Infalliability: Why bother with advisors, Vatican II or Synods?

Unless my definitions are horribly off base as the holder of the Papal office, whenever the reigning pontiff declares or defines something ex cathedra regarding faith or morals he can never be mistaken, indeed he cannot err.

Prior to the formal definition of the doctrine of Papal Infallibility I suppose I can understand why councils may have been called and issues pertaining to the life of the faithful discussed. Since Vatican I however I’m rather more puzzled. We’ve had Vatican II since then, we’ve had fierce debate on a wide range of topics and the Pope is amply supported by a small battalion of personal theologians such as Kaspar and curial advisors.

On matters of state this seems appropriate, but on matters of faith or morality? I don’t mean this in jest, what purpose does this serve? Why since the late nineteenth century (I’ll say then purely because of Vatican I) has there been another council? What ends does it serve to convene committees of cardinals to formulate opinions on matters of faith or morals, such as the teams formed to review topics prior to encyclicals like Humanae Vitae or Apostolicae curae (who came curiously enough to the opposite opinion of the Pope on several topics) when the Pope, guided by the Holy Spirit, already knows the answer? Supposing even if he doesn’t know personally, as soon as he opens his mouth or puts pen to paper surely by the grace of the Holy Spirit he must write the solemn absolute truth with no error?

It just crossed my mind today while reading some of the commentaries on these later documents by the aforementioned committees. Why waste all this time if the Pope can decide by himself, **and is guaranteed to get the right answer? ** Is it purely a formality, or a token nod of respect? I’m unsure of the reasoning behind it, and it seems an awful waste of time :o.

To hear a lot of anti-Catholics talk, that’s exactly what Popes do - they just define doctrine on little more than a whim.

And Popes can do that! But, as you point out, they don’t. And they never have. They could, but they don’t. Why?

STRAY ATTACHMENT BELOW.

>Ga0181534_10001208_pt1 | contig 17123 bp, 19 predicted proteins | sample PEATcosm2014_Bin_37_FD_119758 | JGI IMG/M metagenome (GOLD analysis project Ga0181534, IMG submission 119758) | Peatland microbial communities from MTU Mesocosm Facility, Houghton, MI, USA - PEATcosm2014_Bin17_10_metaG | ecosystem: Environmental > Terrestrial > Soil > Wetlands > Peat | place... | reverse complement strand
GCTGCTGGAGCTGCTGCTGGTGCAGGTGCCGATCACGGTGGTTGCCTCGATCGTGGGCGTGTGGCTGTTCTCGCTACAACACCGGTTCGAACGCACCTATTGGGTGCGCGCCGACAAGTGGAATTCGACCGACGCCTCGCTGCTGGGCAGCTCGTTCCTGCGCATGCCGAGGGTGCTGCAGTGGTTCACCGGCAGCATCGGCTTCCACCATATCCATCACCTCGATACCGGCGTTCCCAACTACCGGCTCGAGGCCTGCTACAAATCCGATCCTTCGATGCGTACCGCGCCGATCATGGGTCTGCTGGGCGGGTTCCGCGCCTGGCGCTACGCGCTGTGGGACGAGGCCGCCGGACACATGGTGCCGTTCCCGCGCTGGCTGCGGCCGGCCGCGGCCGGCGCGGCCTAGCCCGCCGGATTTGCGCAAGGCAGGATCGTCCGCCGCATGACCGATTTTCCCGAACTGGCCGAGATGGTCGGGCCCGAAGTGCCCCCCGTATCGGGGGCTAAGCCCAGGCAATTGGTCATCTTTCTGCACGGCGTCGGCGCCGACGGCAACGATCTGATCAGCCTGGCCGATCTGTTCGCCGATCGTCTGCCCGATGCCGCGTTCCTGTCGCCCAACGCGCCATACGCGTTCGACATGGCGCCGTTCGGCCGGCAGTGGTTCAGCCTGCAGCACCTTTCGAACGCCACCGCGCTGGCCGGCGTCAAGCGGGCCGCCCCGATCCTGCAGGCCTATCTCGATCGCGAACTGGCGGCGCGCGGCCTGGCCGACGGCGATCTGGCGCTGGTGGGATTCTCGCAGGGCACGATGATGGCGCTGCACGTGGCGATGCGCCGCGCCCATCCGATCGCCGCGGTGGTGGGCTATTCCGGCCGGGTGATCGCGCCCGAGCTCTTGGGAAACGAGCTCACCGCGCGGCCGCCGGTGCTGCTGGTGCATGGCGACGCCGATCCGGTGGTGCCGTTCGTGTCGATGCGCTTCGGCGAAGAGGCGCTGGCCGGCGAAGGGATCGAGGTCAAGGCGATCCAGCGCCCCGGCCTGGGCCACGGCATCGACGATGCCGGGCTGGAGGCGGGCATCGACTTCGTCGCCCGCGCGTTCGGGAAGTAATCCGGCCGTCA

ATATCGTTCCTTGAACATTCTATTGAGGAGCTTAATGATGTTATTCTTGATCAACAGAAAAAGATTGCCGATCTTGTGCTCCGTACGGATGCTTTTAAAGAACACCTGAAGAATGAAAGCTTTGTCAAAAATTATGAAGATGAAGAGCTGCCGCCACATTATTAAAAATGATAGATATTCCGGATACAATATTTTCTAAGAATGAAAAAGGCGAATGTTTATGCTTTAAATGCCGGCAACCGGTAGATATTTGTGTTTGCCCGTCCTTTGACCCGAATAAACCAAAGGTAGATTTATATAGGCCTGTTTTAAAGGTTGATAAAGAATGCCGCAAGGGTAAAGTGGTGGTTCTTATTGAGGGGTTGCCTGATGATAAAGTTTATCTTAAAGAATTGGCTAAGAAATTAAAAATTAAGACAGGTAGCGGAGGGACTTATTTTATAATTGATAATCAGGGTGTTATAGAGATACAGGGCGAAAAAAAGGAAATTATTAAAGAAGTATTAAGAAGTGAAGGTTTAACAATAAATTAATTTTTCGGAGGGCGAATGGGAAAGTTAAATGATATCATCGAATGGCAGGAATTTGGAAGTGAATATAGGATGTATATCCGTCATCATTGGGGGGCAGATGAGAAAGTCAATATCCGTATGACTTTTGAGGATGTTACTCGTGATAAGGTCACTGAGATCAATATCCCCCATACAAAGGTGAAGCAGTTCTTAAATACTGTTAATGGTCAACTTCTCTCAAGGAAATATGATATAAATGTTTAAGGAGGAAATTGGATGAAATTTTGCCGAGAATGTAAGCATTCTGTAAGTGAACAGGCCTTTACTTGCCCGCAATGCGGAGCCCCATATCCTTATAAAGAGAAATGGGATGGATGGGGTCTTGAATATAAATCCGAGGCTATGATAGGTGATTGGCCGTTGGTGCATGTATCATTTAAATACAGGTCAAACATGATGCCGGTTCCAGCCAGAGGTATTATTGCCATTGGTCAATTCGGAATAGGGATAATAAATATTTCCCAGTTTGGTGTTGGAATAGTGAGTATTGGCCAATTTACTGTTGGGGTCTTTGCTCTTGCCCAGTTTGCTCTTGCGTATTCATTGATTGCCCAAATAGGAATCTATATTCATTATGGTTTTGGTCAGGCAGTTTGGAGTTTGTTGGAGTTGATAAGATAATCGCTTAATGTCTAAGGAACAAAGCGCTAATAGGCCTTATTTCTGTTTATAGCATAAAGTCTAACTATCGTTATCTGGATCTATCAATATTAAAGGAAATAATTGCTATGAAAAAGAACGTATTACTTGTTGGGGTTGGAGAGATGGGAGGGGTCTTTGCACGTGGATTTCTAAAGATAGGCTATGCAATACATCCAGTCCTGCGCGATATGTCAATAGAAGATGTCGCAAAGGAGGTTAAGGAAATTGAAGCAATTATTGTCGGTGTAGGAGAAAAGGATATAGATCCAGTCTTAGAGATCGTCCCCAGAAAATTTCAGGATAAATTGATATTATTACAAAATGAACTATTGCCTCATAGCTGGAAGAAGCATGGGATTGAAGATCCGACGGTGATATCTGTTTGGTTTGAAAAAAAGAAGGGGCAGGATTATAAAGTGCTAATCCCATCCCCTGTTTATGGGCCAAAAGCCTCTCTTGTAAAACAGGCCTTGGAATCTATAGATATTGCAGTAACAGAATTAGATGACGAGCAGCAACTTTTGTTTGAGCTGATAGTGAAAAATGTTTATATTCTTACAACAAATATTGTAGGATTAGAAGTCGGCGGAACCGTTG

If we go back to the Apostolic Church, we see that the Apostles (the first Bishops) shared in the authority of the Church. It was never Our Lord’s intention for Peter to call all the shots in isolation. In the proto-Council of Acts 15, we see the Apostles coming together in Jerusalem to discuss the teaching about circumcision of gentile converts. That Council ENDED when Peter spoke. It did not BEGIN and END with Peter. They could have saved time and just asked Peter about it from the get-go. Heck, there would have been no need to even meet in council unless the Bishops are supposed to participate.

But the Pope is not just a mouthpiece for the Bishops. Pope St. Damascus taught that baptism by heretics was valid, even though an overwhelming majority of Early Fathers disagreed (notably, the great St. Cyprian of Carthage). There was a lot of controversy leading up to Damascus’ decision (so the Bishops definitely participated). In fact, if any Fathers agreed with Damascus before he ruled, those writings have not survived. We have only opposition documents (and a lot of them).

Usually, the Pope will teach in agreement with the Bishops. If there is no consensus, the teaching will usually be postponed (sometimes for centuries, such as the teaching of the Immaculate Conception). Occasionally, a Pope will teach in opposition to the consensus of his Bishops, but only when circumstances practically demand it (Damascus was dealing with the aftermath of heresy).

Who decides what course of action is to be taken? Catholics would say that the Holy Spirit decides.

And, for 2000 years, it’s been working pretty good.

David’s response above is perfect. Acts 15 is the example.

***The apostles and the elders were gathered together to consider this matter. **(Acts 15:6)

And after there had been much debate, Peter rose and said to them,… (Acts 15:7)

And all the assembly kept silence; and they listened to Barnabas and Paul… (Acts 15:12)

After they finished speaking, James replied… (Acts 15:13)

Then it seemed good to the apostles and the elders, with the whole church… (Acts 15:22)

For it has seemed good to the Holy Spirit… (Acts 15:28)*

The Church still functions this way today.


See similar thread from earlier this year.

Because infallibility is not inspiration. As St. Francis de Sales said regarding papal infallibility, the Holy Spirit leads, He does not carry. He leads the Pope to take the necessary means to determine the truth of the Church’s faith.

Your definitions are horribly off base. Where did you get your information? Hopefully not from a Catholic source.
David gave a perfectly clear response.

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